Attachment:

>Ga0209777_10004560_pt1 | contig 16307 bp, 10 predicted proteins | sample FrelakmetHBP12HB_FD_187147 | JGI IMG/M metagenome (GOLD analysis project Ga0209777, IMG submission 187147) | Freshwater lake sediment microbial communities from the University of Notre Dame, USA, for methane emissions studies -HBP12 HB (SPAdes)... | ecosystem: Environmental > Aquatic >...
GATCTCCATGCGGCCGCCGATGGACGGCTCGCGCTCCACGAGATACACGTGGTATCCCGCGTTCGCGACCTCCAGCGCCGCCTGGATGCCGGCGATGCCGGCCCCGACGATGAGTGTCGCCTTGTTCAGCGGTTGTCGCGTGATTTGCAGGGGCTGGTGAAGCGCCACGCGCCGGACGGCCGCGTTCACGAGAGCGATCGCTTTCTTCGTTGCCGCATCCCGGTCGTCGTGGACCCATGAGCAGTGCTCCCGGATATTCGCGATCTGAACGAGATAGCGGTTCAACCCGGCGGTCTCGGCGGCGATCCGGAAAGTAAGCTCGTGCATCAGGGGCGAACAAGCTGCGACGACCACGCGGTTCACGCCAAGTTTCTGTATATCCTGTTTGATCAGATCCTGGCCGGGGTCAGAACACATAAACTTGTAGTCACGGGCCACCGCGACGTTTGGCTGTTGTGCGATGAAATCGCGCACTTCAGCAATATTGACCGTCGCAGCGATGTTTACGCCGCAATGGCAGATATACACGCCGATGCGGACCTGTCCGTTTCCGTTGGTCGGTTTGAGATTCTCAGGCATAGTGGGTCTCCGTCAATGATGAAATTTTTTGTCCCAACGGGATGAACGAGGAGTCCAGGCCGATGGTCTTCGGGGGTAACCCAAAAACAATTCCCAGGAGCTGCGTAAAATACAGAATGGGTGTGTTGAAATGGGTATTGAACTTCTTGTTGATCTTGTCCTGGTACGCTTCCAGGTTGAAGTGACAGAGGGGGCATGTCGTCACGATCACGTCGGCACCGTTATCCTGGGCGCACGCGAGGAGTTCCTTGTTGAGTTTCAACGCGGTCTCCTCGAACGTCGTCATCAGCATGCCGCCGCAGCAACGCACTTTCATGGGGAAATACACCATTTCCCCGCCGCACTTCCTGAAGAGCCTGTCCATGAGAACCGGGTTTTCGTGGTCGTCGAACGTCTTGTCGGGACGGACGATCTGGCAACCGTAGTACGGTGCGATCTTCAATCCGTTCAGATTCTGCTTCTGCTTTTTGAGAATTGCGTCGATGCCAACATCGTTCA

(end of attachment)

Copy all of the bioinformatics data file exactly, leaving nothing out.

>Ga0209777_10004560_pt1 | contig 16307 bp, 10 predicted proteins | sample FrelakmetHBP12HB_FD_187147 | JGI IMG/M metagenome (GOLD analysis project Ga0209777, IMG submission 187147) | Freshwater lake sediment microbial communities from the University of Notre Dame, USA, for methane emissions studies -HBP12 HB (SPAdes)... | ecosystem: Environmental > Aquatic >...
GATCTCCATGCGGCCGCCGATGGACGGCTCGCGCTCCACGAGATACACGTGGTATCCCGCGTTCGCGACCTCCAGCGCCGCCTGGATGCCGGCGATGCCGGCCCCGACGATGAGTGTCGCCTTGTTCAGCGGTTGTCGCGTGATTTGCAGGGGCTGGTGAAGCGCCACGCGCCGGACGGCCGCGTTCACGAGAGCGATCGCTTTCTTCGTTGCCGCATCCCGGTCGTCGTGGACCCATGAGCAGTGCTCCCGGATATTCGCGATCTGAACGAGATAGCGGTTCAACCCGGCGGTCTCGGCGGCGATCCGGAAAGTAAGCTCGTGCATCAGGGGCGAACAAGCTGCGACGACCACGCGGTTCACGCCAAGTTTCTGTATATCCTGTTTGATCAGATCCTGGCCGGGGTCAGAACACATAAACTTGTAGTCACGGGCCACCGCGACGTTTGGCTGTTGTGCGATGAAATCGCGCACTTCAGCAATATTGACCGTCGCAGCGATGTTTACGCCGCAATGGCAGATATACACGCCGATGCGGACCTGTCCGTTTCCGTTGGTCGGTTTGAGATTCTCAGGCATAGTGGGTCTCCGTCAATGATGAAATTTTTTGTCCCAACGGGATGAACGAGGAGTCCAGGCCGATGGTCTTCGGGGGTAACCCAAAAACAATTCCCAGGAGCTGCGTAAAATACAGAATGGGTGTGTTGAAATGGGTATTGAACTTCTTGTTGATCTTGTCCTGGTACGCTTCCAGGTTGAAGTGACAGAGGGGGCATGTCGTCACGATCACGTCGGCACCGTTATCCTGGGCGCACGCGAGGAGTTCCTTGTTGAGTTTCAACGCGGTCTCCTCGAACGTCGTCATCAGCATGCCGCCGCAGCAACGCACTTTCATGGGGAAATACACCATTTCCCCGCCGCACTTCCTGAAGAGCCTGTCCATGAGAACCGGGTTTTCGTGGTCGTCGAACGTCTTGTCGGGACGGACGATCTGGCAACCGTAGTACGGTGCGATCTTCAATCCGTTCAGATTCTGCTTCTGCTTTTTGAGAATTGCGTCGATGCCAACATCGTTCA